Dennehy Makes `The Jackie Presser Story' Engrossing

There's a lot of detail to comprehend in HBO's newest TV movie, "Teamster Boss: The Jackie Presser Story," which premieres at 8 p.m. Saturday - but if you can't keep all the details straight or figure out who is double-crossing whom, the picture is still worth watching for the always-reliable and inventive acting of Brian Dennehy as Presser.

Abby Mann, who has a tradition of writing socially relevant screenplays, does his best to sort out all the complications in this inside look at the Teamsters' Union. Still, Dennehy's portrait of the uncouth Presser - a future wife says: "All he needs is an apple in his mouth" - is never less than compelling, and Alastair Reid's lively direction keeps things moving.

There's excellent support from Eli Wallach, Robert Prosky, Al Waxman, Maria Conchita Alonso and Jeff Daniels - plus cameo appearances by President Bush and former President Ronald Reagan not likely to delight their supporters.

The first of the season's new network TV movies is from ABC and is, predictably, a docudrama about sex and murder - "A Murderous Affair: The; Carolyn Armus Story," at 9 p.m. Sunday on KOMO-TV. It was unavailable for previewing - and if you miss it, be advised CBS is also doing the same story, to be called "Danger of Love," coming soon to a channel near you.

Showtime has a new TV movie this weekend, too - "Devlin," at 9 p.m. Saturday. It stars Bryan Brown and is little more than a standard action movie about a cop fighting corruption in higher echelons of the police department. Lloyd Bridges as an imperious kingmaker is a plus - and he meets a particularly appropriate end.

TNT is repeating its newest TV movie, "The Habitation of Dragons," at 7 p.m. tomorrow, but despite being written by the usually reliable and sensitive Horton Foote, and with a talented cast that includes Pat Hingle, Jean Stapleton and Frederic Forrest, it's an overheated, unbelievable melodrama that never rises above its stage origins. You can practically feel the curtain rising between scenes.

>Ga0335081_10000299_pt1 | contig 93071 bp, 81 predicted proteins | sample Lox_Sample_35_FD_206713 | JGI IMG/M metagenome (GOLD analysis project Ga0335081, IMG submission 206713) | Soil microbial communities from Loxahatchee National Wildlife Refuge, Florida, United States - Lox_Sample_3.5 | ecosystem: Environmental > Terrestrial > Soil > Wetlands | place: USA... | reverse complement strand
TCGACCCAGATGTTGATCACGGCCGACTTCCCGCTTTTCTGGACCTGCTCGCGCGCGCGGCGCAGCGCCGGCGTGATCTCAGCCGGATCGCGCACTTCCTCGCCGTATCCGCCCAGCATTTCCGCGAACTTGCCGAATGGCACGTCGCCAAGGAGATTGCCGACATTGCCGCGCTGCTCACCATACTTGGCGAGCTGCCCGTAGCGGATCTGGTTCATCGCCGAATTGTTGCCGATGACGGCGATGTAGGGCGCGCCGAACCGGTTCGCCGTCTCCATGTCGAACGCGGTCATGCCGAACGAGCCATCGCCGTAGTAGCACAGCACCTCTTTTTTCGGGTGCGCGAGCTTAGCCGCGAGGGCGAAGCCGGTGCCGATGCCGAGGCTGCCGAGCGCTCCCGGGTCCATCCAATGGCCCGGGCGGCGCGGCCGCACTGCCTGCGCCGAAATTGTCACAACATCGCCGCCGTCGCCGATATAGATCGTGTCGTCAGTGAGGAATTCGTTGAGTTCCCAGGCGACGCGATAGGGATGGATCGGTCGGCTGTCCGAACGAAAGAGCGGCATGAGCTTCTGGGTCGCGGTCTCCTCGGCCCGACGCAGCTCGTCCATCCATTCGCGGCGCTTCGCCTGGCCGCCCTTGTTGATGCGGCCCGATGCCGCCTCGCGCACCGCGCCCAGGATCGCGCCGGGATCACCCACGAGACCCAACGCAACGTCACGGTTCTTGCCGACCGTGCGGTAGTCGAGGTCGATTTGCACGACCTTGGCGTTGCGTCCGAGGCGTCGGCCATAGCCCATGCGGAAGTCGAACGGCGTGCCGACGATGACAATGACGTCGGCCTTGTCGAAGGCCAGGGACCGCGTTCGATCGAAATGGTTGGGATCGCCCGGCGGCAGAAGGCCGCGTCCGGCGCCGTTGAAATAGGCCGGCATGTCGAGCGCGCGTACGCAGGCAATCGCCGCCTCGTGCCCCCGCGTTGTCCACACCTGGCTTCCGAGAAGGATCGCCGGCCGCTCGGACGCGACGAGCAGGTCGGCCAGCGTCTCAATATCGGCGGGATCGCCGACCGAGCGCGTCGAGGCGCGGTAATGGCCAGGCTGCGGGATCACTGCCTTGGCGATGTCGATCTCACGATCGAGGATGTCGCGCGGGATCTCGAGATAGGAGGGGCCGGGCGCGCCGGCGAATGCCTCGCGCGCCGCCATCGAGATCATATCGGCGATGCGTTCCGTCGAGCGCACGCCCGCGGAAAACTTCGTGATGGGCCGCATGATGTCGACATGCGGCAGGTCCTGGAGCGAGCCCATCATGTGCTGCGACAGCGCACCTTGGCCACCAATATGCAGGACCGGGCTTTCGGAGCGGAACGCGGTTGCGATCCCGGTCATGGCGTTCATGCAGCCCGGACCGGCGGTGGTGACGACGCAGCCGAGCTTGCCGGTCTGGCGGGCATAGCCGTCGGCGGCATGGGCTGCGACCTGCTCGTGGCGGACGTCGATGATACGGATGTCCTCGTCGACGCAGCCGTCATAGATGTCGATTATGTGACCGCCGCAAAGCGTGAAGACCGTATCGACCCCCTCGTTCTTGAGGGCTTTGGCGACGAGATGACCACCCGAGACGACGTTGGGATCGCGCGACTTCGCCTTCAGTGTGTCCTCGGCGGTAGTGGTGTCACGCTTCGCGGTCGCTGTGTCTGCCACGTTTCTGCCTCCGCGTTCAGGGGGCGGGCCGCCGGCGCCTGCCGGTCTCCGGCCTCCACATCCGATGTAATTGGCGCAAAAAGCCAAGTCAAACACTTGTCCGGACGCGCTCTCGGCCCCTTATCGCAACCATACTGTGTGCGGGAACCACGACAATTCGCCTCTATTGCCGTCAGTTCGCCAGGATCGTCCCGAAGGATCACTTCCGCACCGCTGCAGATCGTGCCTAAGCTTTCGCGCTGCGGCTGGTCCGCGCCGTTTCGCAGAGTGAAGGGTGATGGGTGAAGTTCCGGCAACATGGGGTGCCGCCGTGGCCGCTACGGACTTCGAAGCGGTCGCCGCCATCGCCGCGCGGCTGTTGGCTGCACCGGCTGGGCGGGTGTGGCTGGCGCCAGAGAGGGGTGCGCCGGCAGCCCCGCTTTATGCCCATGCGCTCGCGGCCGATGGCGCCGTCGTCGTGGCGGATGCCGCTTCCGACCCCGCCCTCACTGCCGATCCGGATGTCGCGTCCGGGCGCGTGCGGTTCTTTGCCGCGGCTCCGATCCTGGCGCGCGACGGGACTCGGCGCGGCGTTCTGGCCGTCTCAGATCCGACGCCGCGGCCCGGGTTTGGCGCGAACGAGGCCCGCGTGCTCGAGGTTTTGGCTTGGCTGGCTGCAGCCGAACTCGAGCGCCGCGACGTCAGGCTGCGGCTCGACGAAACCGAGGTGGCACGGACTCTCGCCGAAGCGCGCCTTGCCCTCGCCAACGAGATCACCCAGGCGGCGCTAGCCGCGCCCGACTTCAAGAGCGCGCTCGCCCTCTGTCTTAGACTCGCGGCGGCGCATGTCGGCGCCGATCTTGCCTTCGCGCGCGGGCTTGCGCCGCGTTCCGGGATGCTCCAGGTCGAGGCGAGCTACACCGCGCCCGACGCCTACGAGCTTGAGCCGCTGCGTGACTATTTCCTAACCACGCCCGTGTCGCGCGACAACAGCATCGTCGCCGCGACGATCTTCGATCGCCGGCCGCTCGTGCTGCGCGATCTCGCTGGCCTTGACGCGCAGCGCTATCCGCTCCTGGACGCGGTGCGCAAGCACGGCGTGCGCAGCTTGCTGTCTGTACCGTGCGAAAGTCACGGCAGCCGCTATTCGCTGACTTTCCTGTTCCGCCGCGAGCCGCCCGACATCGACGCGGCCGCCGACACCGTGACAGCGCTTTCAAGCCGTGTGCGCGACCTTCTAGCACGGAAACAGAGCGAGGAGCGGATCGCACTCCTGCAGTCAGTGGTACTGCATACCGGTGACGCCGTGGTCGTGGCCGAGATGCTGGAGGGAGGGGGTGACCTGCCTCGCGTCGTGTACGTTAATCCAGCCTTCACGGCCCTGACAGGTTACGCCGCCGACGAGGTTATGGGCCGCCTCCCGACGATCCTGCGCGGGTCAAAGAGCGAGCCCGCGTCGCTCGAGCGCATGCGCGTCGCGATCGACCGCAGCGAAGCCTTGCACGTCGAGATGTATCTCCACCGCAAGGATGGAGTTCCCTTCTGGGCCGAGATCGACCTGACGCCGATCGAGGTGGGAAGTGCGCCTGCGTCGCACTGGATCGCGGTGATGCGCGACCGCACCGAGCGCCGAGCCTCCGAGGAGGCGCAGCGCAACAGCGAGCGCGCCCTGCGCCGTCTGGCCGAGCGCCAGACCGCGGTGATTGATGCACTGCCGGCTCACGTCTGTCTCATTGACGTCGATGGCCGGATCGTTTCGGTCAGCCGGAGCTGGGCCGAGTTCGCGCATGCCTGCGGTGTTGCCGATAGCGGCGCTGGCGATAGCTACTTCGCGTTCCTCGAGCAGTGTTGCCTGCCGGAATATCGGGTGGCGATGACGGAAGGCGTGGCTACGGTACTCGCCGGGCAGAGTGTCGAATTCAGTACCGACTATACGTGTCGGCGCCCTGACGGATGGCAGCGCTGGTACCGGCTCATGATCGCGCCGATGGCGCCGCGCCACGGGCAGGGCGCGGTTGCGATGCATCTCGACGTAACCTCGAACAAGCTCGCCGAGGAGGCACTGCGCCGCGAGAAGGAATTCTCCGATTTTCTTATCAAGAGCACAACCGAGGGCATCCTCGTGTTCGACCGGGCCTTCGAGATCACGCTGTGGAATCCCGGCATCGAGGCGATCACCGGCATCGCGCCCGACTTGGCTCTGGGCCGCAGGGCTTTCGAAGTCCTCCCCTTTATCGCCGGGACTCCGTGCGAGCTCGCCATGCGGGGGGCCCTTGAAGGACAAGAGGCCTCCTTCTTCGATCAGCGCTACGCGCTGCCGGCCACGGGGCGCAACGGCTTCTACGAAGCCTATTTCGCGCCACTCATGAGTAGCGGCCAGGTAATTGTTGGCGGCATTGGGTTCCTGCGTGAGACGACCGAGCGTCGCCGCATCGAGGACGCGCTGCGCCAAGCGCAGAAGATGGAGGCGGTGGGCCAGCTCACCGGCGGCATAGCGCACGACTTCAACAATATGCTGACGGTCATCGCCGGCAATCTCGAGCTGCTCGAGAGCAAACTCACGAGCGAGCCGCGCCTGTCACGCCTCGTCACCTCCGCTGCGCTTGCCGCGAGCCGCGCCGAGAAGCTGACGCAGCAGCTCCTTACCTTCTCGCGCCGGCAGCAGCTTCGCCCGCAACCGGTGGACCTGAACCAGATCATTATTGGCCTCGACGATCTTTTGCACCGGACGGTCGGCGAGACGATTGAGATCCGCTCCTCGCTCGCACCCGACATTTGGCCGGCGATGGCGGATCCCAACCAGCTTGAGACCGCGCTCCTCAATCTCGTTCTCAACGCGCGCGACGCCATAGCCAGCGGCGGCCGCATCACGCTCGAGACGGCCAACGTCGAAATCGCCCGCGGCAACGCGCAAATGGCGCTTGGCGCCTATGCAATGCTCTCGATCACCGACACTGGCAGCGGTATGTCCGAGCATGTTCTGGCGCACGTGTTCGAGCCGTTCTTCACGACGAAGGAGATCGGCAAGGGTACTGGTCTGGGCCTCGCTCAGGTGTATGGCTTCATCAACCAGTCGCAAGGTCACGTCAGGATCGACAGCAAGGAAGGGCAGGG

Shows to catch: Fox is unveiling another series, "Flying Blind," at 10 p.m. Sunday on KCPQ-TV, and if you like "Herman's Head," which begins its new season at 9:30 p.m. Sunday, you'll love "Flying Blind," to which it bears more than a passing resemblance.

Corey Parker plays Neal, just out of college and working for a big corporation, who feels his life is predictably dull until he meets sexy, unpredictable Alica (Tea Leoni) - and his life will never be the same. It's well-cast, fast-paced, slick and sexy in the Fox sitcom style. The fact Jim Burrows, who directed most of the early "Cheers" episodes, directed the pilot doesn't hurt either. "Flying Blind" is in an awkward time slot but if enough viewers catch it, it could turn into a hit.

Also enjoyable is the opening segment of the new season for the syndicated "WKRP in Cincinnati," at 6:30 p.m. Sunday on KING-TV. Newest cast member is a wild-man DJ, played by French Stewart, who seems to have been told to make his character as close to Kramer on "Seinfeld" as possible.

Shows to Avoid: CBS' "Frannie's Turn" sitcom, which premieres at 8 p.m. Sunday on KIRO-TV, is stupefyingly bad - terribly acted, stupidly written. One wonders the sanity of whoever at CBS gave the green light for this mess.

And who gave the green light at KOMO-TV for "That's Amore," a new syndicated series Channel 4 likes so much that, starting Monday, it's airing it at 11 a.m. and again at 2 a.m. It's another of those wretched shows where married couples complain about each other at tiresome lengths.

Tom Arnold, still riding on the coattails of wife Roseanne Barr, has another tasteless, unfunny "comedy" special on HBO, premiering at 9:30 p.m. Sunday. It's a case study in how to be offensive without ever being funny.

Video notes: NBC repeats a great "Cheers" episode which features Johnny Carson, at 9 tonight on KING-TV. . . . Julia Child goes to Norway for an hour special at 8 tonight on KCTS-TV. . . . Fox's new comedy series, "Likely Suspect," premieres at 9:30 p.m. tomorrow on KCPQ-TV. . . . ABC's "Weekend Special" series of children's specials begins its new season with "Take Me Out of the Ballgame," an engaging mix of live action and a cartoon character, at 11:30 a.m. Saturday on KOMO-TV. . . . Don't miss the premiere of PBS' new series, "Behind the Scenes," co-hosted by Penn & Teller, at 9:30 a.m. Sunday on KCTS-TV. . . .CBS' wonderful "Brooklyn Bridge" begins its second season at 8:30 p.m. Sunday on KIRO-TV. . . .Mike Siegel interviews Tony Bennett on his KTZZ-TV show, "One on One," at 5 p.m. Sunday.